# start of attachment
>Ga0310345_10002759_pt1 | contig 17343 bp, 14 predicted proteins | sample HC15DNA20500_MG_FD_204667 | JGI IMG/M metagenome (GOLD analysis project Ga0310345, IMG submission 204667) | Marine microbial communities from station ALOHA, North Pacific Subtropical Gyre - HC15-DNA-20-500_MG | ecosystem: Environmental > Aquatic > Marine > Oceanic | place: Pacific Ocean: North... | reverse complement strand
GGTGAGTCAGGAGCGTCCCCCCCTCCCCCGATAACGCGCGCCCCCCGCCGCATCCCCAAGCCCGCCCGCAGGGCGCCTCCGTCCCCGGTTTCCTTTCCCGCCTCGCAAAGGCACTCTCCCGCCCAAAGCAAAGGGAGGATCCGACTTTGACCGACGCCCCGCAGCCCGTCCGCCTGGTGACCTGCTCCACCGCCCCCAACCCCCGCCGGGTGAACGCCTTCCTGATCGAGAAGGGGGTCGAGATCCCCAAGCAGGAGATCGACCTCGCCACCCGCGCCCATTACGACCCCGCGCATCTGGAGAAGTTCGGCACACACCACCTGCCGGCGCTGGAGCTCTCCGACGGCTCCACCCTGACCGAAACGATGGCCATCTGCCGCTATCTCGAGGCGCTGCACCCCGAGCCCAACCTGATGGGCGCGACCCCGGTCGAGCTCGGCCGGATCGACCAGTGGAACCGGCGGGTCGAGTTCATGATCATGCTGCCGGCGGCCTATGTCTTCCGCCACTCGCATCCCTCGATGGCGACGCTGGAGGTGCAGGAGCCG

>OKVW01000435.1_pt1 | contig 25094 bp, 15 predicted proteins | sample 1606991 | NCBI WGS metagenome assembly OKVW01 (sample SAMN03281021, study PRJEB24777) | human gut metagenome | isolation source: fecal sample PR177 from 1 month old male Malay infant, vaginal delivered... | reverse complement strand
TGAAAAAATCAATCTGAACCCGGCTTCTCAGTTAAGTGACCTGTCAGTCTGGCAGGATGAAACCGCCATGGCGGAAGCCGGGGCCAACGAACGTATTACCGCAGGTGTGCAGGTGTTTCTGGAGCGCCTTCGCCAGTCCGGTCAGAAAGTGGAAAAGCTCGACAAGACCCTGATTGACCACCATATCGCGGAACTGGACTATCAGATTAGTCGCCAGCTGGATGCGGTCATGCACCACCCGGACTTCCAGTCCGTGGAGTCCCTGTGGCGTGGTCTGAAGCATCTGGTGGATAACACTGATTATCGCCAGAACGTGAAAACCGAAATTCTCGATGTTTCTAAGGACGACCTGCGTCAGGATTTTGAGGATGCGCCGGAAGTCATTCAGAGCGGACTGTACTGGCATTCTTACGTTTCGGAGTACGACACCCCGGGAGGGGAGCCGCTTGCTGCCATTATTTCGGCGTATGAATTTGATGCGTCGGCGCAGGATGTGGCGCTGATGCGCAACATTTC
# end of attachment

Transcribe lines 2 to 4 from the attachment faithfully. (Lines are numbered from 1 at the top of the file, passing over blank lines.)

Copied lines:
GGTGAGTCAGGAGCGTCCCCCCCTCCCCCGATAACGCGCGCCCCCCGCCGCATCCCCAAGCCCGCCCGCAGGGCGCCTCCGTCCCCGGTTTCCTTTCCCGCCTCGCAAAGGCACTCTCCCGCCCAAAGCAAAGGGAGGATCCGACTTTGACCGACGCCCCGCAGCCCGTCCGCCTGGTGACCTGCTCCACCGCCCCCAACCCCCGCCGGGTGAACGCCTTCCTGATCGAGAAGGGGGTCGAGATCCCCAAGCAGGAGATCGACCTCGCCACCCGCGCCCATTACGACCCCGCGCATCTGGAGAAGTTCGGCACACACCACCTGCCGGCGCTGGAGCTCTCCGACGGCTCCACCCTGACCGAAACGATGGCCATCTGCCGCTATCTCGAGGCGCTGCACCCCGAGCCCAACCTGATGGGCGCGACCCCGGTCGAGCTCGGCCGGATCGACCAGTGGAACCGGCGGGTCGAGTTCATGATCATGCTGCCGGCGGCCTATGTCTTCCGCCACTCGCATCCCTCGATGGCGACGCTGGAGGTGCAGGAGCCG

>OKVW01000435.1_pt1 | contig 25094 bp, 15 predicted proteins | sample 1606991 | NCBI WGS metagenome assembly OKVW01 (sample SAMN03281021, study PRJEB24777) | human gut metagenome | isolation source: fecal sample PR177 from 1 month old male Malay infant, vaginal delivered... | reverse complement strand
TGAAAAAATCAATCTGAACCCGGCTTCTCAGTTAAGTGACCTGTCAGTCTGGCAGGATGAAACCGCCATGGCGGAAGCCGGGGCCAACGAACGTATTACCGCAGGTGTGCAGGTGTTTCTGGAGCGCCTTCGCCAGTCCGGTCAGAAAGTGGAAAAGCTCGACAAGACCCTGATTGACCACCATATCGCGGAACTGGACTATCAGATTAGTCGCCAGCTGGATGCGGTCATGCACCACCCGGACTTCCAGTCCGTGGAGTCCCTGTGGCGTGGTCTGAAGCATCTGGTGGATAACACTGATTATCGCCAGAACGTGAAAACCGAAATTCTCGATGTTTCTAAGGACGACCTGCGTCAGGATTTTGAGGATGCGCCGGAAGTCATTCAGAGCGGACTGTACTGGCATTCTTACGTTTCGGAGTACGACACCCCGGGAGGGGAGCCGCTTGCTGCCATTATTTCGGCGTATGAATTTGATGCGTCGGCGCAGGATGTGGCGCTGATGCGCAACATTTC